US shares “common ground” with EU on financial turmoilNovember 9th, 2008 - 11:23 am ICT by IANS
Washington, Nov 9 (IANS) Heading into this weekend summit of world’s 20 largest industrialised nations and emerging economies, the US says it shares some “common ground” with European Union leaders on how to address the financial turmoil.US President George W. Bush has invited the Group of 20 (G20) leaders including Prime Minister Manmohan Singh for a summit here Nov 15, but his aides have been cautious about the prospects of concrete reforms emerging from the meeting.
The Bush administration shares “common ground” with European leaders about how to respond to the crisis and the need to move ahead on “certain reforms immediately,” the White House said Saturday without going into specifics.
“The United States has long been working to advance a financial markets reform agenda with many other countries,” his press secretary, Dana Perino said, adding that many of those actions are reflected in the EU statement.
The White House statement, however, did not address developing nations’ demand for a more prominent role in a proposed overhaul of the global financial system voiced by the Brazilian president, Luiz Inacio Lula da Silva.
Rich nations like the US and European countries need to let emerging economies help shape a new “financial architecture,” he said at a meeting of G20 finance ministers in Sao Paulo Saturday.
Developing nations - including Brazil, Russia, India and China, the so-called BRIC countries - have long complained they do not have fair representation within the International Monetary Fund (IMF) or the World Bank.
European Union leaders, on the other hand, say they want an early warning system to watch for imbalances in financial markets, make the IMF the world’s financial watchdog, improve supervision of financial players and close loopholes that let some institutions avoid regulation.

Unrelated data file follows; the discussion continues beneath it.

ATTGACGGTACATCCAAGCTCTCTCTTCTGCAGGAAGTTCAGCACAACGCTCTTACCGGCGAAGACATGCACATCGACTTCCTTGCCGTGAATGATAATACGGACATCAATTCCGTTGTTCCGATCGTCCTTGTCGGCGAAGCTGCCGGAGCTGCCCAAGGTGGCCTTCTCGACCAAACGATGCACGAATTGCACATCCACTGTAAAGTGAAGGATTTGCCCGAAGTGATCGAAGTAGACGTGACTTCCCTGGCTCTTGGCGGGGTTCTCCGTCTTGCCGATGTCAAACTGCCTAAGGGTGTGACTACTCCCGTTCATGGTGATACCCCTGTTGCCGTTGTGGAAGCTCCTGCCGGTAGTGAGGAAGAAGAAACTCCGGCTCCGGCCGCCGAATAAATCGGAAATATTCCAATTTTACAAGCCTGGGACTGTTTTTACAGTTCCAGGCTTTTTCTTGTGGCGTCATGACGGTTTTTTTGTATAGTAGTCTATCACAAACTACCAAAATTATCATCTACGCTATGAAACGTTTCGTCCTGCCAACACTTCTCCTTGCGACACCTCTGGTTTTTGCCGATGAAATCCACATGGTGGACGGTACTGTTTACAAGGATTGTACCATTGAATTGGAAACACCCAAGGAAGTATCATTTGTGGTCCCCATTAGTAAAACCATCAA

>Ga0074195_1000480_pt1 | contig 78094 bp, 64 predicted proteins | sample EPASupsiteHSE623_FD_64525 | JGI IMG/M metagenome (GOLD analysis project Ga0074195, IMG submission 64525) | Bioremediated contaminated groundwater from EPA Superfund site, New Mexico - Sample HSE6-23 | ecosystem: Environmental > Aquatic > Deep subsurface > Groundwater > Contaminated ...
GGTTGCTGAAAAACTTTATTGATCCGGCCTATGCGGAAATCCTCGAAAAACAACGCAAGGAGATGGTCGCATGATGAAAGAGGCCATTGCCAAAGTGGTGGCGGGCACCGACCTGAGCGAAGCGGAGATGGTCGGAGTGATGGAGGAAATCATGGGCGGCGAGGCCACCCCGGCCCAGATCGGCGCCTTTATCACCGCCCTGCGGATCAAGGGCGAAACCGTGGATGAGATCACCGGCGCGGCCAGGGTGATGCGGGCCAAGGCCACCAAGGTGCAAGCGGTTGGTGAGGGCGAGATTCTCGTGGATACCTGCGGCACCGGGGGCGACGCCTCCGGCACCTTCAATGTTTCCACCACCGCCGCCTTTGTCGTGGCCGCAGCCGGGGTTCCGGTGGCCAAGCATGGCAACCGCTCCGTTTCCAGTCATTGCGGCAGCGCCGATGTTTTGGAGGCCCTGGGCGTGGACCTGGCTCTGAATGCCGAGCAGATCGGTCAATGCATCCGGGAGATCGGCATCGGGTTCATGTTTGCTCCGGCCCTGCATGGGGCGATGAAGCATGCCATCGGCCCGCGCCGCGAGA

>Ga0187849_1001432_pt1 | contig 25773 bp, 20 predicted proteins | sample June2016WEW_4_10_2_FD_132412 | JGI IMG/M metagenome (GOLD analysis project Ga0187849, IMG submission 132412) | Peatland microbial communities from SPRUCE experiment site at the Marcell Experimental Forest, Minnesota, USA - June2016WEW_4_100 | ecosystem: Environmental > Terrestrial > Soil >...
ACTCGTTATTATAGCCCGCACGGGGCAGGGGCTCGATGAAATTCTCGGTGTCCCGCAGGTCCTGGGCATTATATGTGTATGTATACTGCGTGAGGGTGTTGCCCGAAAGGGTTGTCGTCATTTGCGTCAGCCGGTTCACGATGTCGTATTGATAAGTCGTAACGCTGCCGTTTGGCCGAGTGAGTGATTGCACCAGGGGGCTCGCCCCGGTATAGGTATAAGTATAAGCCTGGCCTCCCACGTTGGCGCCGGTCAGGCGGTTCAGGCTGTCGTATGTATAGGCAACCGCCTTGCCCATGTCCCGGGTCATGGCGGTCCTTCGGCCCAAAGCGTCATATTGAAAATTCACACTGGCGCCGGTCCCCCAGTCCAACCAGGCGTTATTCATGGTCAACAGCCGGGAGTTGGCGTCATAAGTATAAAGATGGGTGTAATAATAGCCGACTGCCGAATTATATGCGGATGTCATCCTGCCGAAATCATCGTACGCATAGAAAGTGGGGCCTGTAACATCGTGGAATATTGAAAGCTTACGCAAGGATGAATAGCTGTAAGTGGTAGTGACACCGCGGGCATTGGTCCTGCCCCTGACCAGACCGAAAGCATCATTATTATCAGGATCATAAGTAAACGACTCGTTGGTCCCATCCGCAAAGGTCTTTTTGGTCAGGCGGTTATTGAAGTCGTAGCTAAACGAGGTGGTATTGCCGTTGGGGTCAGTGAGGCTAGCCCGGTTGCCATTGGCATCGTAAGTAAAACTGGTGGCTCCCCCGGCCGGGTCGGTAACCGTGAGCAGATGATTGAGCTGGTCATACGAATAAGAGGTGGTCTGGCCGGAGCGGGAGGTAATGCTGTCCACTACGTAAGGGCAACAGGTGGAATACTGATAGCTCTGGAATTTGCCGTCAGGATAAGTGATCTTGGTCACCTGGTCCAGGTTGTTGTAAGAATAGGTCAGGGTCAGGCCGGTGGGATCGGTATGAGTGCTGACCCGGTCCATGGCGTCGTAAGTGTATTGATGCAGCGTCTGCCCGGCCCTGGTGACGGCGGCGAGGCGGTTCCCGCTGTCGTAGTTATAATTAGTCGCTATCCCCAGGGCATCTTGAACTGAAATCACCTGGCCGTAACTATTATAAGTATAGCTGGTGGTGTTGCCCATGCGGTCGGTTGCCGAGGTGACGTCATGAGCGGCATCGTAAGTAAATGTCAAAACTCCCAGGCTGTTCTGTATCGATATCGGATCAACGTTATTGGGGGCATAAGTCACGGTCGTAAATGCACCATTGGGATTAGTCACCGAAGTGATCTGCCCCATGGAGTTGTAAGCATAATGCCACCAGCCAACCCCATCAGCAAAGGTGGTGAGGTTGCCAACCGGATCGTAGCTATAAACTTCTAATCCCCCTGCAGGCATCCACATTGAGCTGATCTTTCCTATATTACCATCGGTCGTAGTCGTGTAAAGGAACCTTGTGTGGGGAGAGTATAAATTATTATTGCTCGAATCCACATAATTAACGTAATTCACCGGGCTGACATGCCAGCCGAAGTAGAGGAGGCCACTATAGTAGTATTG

They would push for tougher regulation and more power for the IMF at the Washington meeting, the EU leaders said Friday. They also said they would support a second summit within the next 100 days.
The White House has taken a cautious line for the first summit, urging that it focus on identifying the underlying causes of the financial crisis, establish principles for reform and set up working groups to address specific issues.
US President-elect Barack Obama, who has vowed to address the economic crisis head-on once he takes over from Bush on January 20, will not be attending the Nov 15 summit, but the White House has said that he would be kept in the loop.
“As he said himself, there is only one president at a time,” Obama’s transition spokeswoman Stephanie Cutter told reporters after Obama’s first post-election news conference in Chicago Friday.
White House too said it did not expect Obama to join, but “we are in communication and coordination with them.”
“I don’t know whether someone will actually be in the building. I don’t expect in the room,” spokesman Tony Fratto said of Obama’s economic team.
Fratto also pledged close cooperation with the president-elect’s economic advisers on the best way to respond to the global financial meltdown in order to avoid sending “confusing signals” to international markets.
“We look forward to hearing their views on how to deal with these issues which are going to go on for some time,” the spokesman said.
The G20 includes the seven major industrialised nations - Britain, Canada, France, Italy, Japan, Germany and the United States - plus Argentina, Australia, Brazil, China, India, Indonesia, Mexico, Russia, Saudi Arabia, South Africa, South Korea and Turkey.
It also takes in the 27-nation European Union, represented by France, which holds the rotating EU presidency. The International Monetary Fund and World Bank also participate in its meetings.